Thank you my dear cousin Janell~I knew your viewpoint would be different. You were the "town girl" same as "city girl" I guess and your family owned and operated the grocery business. It was a demanding business. I know because we saw how long and hard your parents worked that business [the one in town and the rolling store].
My viewpoint was the other side of the story.  My Dad was one of the sharecroppers who made their list and watched for the grocery bus coming down the lane.
This added post: September 13, 2010


Birth-Days-We Have To Have Them Don't We?

Here' it comes, ready or not! I refer to the day of my birth- [birthday].

Years ago as I anticipated turning 30 I thought all the talk of being "over the hill" at 30 was absolute Nonesense!

It Was.

As I approached 40 I waited for some emotional upheaval. It didn't happen. At 40 I was at a great place, somewhat like the top of a mountain - able to "see" all the way down [the years past and behind me] or anticipate [with joy] what is ahead on the other side.

I cannot recall being singularly impressed one way or another with "50". At that time life was too interesting and busy to be concerned with getting older.

I do have a little jewel for you concerning turning 60. At some point in the year after marking 6 decades on earth it slipped up on me..not a WOW moment but more like an Ahhhhhhhh, Ok, I see.

Shall I explain my quirky little revelation?
Ok since you [didn't] ask: "Turning 30 wasn't remarkable and forty was a bit of a let down b/c I felt good about myself. At forty I heard "You're a young forty".

Then at fifty it was "But you are a Young 50" I guess I felt it was my due to be considered a "young whatever" age. <>

Here it comes..."After 6o it dawned on me softly, quietly but clearly one day...after 60 you cannot be a Young Anything, Anymore..You are old.

Well.. I am.

Girls it's the mirrors! I avoid the mirrors & I am great!
I don't feel 20 or 30..but then, who wants to be?

Not me!

If you agree mirrors can totally ruin your day..let's not even talk about videos. OOOOmy OMY those videos. they show you pictures of people you don't even recognize [YOURSELF ]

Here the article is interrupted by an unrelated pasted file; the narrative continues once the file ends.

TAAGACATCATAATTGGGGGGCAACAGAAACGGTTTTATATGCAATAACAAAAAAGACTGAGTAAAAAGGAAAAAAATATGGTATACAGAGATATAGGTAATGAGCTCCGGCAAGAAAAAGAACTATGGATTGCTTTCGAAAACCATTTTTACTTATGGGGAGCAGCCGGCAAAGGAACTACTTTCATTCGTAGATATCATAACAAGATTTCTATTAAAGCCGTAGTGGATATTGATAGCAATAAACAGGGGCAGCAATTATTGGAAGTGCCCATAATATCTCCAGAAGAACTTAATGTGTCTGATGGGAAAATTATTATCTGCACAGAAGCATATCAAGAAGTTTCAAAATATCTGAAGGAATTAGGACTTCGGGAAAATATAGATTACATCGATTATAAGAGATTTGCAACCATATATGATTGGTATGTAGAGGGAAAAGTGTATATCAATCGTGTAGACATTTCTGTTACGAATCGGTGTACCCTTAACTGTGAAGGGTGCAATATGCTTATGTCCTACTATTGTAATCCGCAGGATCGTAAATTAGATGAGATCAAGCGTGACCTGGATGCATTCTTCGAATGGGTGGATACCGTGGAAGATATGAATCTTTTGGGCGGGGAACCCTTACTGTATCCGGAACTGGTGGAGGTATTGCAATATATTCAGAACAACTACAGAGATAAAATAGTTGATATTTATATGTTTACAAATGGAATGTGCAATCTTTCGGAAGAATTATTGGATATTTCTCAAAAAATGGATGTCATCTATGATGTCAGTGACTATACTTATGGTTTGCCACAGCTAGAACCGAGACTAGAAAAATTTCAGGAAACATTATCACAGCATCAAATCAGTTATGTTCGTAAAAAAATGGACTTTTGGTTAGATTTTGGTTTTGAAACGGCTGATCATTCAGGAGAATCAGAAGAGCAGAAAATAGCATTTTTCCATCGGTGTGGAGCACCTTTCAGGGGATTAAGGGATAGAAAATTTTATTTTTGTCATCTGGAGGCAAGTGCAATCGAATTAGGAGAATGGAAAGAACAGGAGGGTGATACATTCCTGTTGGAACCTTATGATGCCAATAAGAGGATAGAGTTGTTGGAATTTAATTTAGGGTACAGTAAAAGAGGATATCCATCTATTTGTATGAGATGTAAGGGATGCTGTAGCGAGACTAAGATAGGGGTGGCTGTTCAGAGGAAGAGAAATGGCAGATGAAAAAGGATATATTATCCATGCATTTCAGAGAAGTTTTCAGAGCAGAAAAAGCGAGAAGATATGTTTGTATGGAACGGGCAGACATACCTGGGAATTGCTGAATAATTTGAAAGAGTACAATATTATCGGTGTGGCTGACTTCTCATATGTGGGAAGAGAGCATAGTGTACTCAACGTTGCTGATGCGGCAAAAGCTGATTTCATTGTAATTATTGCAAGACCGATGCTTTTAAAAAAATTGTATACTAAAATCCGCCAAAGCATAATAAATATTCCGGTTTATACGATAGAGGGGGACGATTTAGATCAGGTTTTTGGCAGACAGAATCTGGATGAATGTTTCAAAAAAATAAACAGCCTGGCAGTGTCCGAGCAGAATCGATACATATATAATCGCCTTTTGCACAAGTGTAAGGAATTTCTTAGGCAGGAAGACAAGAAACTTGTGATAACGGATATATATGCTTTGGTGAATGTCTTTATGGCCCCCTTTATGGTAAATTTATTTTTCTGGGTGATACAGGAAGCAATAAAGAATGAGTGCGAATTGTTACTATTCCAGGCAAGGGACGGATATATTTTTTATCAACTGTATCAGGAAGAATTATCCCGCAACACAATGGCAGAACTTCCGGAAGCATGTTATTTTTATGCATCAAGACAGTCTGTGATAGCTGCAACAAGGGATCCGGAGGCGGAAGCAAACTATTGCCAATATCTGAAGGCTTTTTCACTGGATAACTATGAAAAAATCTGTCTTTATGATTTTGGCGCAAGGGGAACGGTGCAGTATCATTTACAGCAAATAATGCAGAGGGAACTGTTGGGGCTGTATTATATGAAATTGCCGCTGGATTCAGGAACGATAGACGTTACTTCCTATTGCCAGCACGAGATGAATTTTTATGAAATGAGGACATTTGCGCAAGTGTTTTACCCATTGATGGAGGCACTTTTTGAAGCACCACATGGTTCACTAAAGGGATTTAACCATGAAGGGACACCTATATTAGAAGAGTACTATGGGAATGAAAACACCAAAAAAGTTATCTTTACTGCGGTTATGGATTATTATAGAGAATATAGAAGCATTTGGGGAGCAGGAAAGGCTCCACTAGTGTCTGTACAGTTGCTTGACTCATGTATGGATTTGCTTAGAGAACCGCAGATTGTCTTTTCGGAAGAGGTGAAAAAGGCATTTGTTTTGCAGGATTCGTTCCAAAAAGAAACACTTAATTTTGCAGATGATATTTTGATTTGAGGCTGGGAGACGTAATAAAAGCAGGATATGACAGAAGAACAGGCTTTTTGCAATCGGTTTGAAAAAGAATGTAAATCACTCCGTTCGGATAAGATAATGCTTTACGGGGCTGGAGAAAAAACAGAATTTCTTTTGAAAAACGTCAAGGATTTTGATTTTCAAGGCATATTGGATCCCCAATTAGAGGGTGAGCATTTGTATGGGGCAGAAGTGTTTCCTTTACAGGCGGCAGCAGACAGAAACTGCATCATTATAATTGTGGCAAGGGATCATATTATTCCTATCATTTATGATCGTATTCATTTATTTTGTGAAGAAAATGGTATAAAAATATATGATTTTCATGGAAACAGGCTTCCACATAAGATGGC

Now we know why it's so important to have that peace and contentment and joy that comes from our Lord. Just think what we would be like growing old
without HIM showing through us!


Rainy Days


Rainy Days like today remind me of some of those 'snapshots in time' as a child.
I recall a scene when I was less than 4 years old. I was outside in a garden with my dad [ "Daddy" ] As it started to rain we ran into the house. I still remember in that primitive farmhouse [ a dog trot ] at Rockingham, [GA] lying across the bed beside Daddy and watching the rain through the window... LISTENING TO THE RAIN ON THE TIN ROOF.

It's one of those "you had to be there" stories. I don't remember a conversation.
I do remember enjoying the sight and sounds of the rain. It was a good place to be. I was a happy little girl who felt safe and loved by my Daddy.

Take note - you who have young children now.
You never know the ordinary moments that could stay with your child for a lifetime. And we don't get to choose those memories that 'stick'.

That was more than 60 years ago!


Now Let's Get Into The Dirt!

That's me . . Inside I am still that little barefoot farmgirl who so loved to walk in the cool freshly plowed fields in south Georgia.

We seem to store many 'snapshots in time' over the years; it is both peculiar and amusing the kinds of things that get filed away.

I remember "me" [the BFFG] when I walk out in the yard barefoot. Dontcha love it when the grass is freshly cut [assuming it is thick and healthy and not filled with sand spurs]. That same BFFG shows up when I choose to sit on the floor instead of trying to find another chair in the living room. I am often barefoot indoors..OFTEN. Well, yes I do have house shoes, nice soft ones.. I make no excuse-unless I blame it on my country 'roots.' lol

Another snapshot in time is nearby those plowed fields in front of Grandma Mobley's house [ old primitive dog trot ] Under the big Sycamore trees my cousins and I often played .. [ in the dirt again] we built what we called "playhouses" in the sand. Wondering what kind of construction this involved??
mmmmm how can one explain something so primitive to our 21st century contacts/especially those younger than myself? It went somewhat like this: We used sticks & twigs to outline the rooms and whatever we found around us-bottles, lids, acorns, you get the picture? and we used our imagination & conversation to create life & drama. We had no real toys, used nature, God's creation and the intelligence and imaginations He gave us. IMAGINE that??

I don't want to leave you thinking: "O those poor children-that's so Sad" If you are thinking that You Are just wrong. True, our lives were not cluttered rooms and closets full of plastic toys [that end up in garage sales] but our lives were filled with freedom, time, space, nature and exploration..actually so few limitations. When we left the yard we were never told "watch out for strangers" or "careful crossing the road" or "don't get hurt"..rather we usually heard "don't be late for supper." Imagine such freedom!!! Back at ya later :^)